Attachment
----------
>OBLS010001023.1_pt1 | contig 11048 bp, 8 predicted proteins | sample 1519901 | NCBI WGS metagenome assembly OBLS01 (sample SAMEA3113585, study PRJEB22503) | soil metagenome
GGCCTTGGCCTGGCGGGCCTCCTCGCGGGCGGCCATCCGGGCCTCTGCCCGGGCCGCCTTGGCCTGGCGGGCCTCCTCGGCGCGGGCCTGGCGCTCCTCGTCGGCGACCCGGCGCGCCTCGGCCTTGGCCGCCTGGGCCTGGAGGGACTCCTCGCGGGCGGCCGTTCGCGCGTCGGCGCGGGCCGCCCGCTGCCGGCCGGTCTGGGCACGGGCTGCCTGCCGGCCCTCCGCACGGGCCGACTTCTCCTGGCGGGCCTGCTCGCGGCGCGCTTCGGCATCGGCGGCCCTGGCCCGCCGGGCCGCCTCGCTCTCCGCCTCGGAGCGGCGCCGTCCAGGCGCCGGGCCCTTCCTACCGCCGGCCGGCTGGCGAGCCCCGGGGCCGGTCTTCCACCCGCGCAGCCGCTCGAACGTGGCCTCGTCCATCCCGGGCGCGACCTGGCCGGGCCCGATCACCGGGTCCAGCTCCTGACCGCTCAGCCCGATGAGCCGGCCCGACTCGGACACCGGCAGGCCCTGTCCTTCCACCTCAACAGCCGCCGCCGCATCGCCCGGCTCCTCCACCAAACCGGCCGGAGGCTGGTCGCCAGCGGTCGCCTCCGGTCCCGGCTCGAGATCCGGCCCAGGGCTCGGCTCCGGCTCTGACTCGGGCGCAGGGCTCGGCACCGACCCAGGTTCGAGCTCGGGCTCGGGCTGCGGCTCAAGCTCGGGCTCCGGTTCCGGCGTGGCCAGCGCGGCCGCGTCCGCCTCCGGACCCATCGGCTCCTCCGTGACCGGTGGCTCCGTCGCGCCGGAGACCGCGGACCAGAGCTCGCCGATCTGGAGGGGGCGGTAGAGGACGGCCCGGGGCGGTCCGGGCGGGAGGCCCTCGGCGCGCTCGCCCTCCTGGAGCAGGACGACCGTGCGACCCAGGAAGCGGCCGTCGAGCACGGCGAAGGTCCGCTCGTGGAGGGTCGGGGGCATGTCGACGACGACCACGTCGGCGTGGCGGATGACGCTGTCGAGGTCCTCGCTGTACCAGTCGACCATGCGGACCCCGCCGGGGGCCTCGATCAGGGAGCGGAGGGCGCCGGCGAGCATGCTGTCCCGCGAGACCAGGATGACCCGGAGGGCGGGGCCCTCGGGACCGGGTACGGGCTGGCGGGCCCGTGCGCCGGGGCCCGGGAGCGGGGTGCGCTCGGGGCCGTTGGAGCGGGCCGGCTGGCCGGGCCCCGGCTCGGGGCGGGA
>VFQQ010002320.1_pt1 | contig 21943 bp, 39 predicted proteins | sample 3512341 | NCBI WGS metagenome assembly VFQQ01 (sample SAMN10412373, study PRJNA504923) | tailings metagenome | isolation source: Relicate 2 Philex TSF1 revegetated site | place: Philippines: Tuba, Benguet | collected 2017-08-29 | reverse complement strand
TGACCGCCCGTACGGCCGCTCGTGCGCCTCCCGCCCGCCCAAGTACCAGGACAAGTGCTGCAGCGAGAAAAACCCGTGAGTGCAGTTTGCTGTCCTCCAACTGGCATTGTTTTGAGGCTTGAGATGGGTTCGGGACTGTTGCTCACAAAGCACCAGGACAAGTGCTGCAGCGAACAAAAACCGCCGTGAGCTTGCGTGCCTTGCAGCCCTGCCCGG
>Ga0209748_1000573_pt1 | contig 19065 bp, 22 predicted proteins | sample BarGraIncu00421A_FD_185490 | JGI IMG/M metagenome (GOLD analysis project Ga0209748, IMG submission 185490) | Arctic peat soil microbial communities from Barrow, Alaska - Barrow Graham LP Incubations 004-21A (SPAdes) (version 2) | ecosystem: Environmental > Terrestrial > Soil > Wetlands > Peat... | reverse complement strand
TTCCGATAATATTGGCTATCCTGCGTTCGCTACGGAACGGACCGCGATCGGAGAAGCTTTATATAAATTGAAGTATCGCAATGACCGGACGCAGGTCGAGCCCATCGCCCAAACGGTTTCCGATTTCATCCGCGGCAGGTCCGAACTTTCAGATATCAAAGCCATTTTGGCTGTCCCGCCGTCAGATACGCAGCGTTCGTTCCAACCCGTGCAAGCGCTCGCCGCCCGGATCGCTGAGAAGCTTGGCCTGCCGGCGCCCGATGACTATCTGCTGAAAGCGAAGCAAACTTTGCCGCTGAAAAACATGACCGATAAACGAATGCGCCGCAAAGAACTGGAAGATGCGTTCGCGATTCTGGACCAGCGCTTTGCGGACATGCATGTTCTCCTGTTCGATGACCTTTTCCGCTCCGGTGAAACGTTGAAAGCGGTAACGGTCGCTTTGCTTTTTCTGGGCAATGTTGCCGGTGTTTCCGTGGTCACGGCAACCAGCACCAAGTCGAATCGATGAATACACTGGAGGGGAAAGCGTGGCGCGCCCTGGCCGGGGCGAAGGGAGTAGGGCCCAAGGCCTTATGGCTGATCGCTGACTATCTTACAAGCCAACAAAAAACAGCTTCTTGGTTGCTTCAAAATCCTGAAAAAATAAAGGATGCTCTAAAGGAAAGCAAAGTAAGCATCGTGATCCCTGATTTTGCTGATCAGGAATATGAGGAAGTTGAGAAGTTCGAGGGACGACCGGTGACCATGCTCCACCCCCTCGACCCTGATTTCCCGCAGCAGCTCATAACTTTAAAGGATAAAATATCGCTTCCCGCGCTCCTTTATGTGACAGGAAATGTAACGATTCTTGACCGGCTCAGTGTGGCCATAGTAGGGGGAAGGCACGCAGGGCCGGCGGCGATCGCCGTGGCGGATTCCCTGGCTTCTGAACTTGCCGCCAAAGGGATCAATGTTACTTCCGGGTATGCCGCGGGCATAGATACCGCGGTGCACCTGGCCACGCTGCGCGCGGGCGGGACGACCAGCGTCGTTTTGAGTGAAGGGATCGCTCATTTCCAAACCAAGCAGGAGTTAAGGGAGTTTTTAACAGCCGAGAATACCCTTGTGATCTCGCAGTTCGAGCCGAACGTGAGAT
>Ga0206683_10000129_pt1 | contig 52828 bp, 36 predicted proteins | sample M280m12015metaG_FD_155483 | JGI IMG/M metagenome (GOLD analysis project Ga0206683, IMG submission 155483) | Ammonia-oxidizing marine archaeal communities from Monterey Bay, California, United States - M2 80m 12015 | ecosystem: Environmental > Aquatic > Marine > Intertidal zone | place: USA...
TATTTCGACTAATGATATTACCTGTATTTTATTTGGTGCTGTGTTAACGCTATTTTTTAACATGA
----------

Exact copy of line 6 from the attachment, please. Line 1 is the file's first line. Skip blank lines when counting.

TTCCGATAATATTGGCTATCCTGCGTTCGCTACGGAACGGACCGCGATCGGAGAAGCTTTATATAAATTGAAGTATCGCAATGACCGGACGCAGGTCGAGCCCATCGCCCAAACGGTTTCCGATTTCATCCGCGGCAGGTCCGAACTTTCAGATATCAAAGCCATTTTGGCTGTCCCGCCGTCAGATACGCAGCGTTCGTTCCAACCCGTGCAAGCGCTCGCCGCCCGGATCGCTGAGAAGCTTGGCCTGCCGGCGCCCGATGACTATCTGCTGAAAGCGAAGCAAACTTTGCCGCTGAAAAACATGACCGATAAACGAATGCGCCGCAAAGAACTGGAAGATGCGTTCGCGATTCTGGACCAGCGCTTTGCGGACATGCATGTTCTCCTGTTCGATGACCTTTTCCGCTCCGGTGAAACGTTGAAAGCGGTAACGGTCGCTTTGCTTTTTCTGGGCAATGTTGCCGGTGTTTCCGTGGTCACGGCAACCAGCACCAAGTCGAATCGATGAATACACTGGAGGGGAAAGCGTGGCGCGCCCTGGCCGGGGCGAAGGGAGTAGGGCCCAAGGCCTTATGGCTGATCGCTGACTATCTTACAAGCCAACAAAAAACAGCTTCTTGGTTGCTTCAAAATCCTGAAAAAATAAAGGATGCTCTAAAGGAAAGCAAAGTAAGCATCGTGATCCCTGATTTTGCTGATCAGGAATATGAGGAAGTTGAGAAGTTCGAGGGACGACCGGTGACCATGCTCCACCCCCTCGACCCTGATTTCCCGCAGCAGCTCATAACTTTAAAGGATAAAATATCGCTTCCCGCGCTCCTTTATGTGACAGGAAATGTAACGATTCTTGACCGGCTCAGTGTGGCCATAGTAGGGGGAAGGCACGCAGGGCCGGCGGCGATCGCCGTGGCGGATTCCCTGGCTTCTGAACTTGCCGCCAAAGGGATCAATGTTACTTCCGGGTATGCCGCGGGCATAGATACCGCGGTGCACCTGGCCACGCTGCGCGCGGGCGGGACGACCAGCGTCGTTTTGAGTGAAGGGATCGCTCATTTCCAAACCAAGCAGGAGTTAAGGGAGTTTTTAACAGCCGAGAATACCCTTGTGATCTCGCAGTTCGAGCCGAACGTGAGAT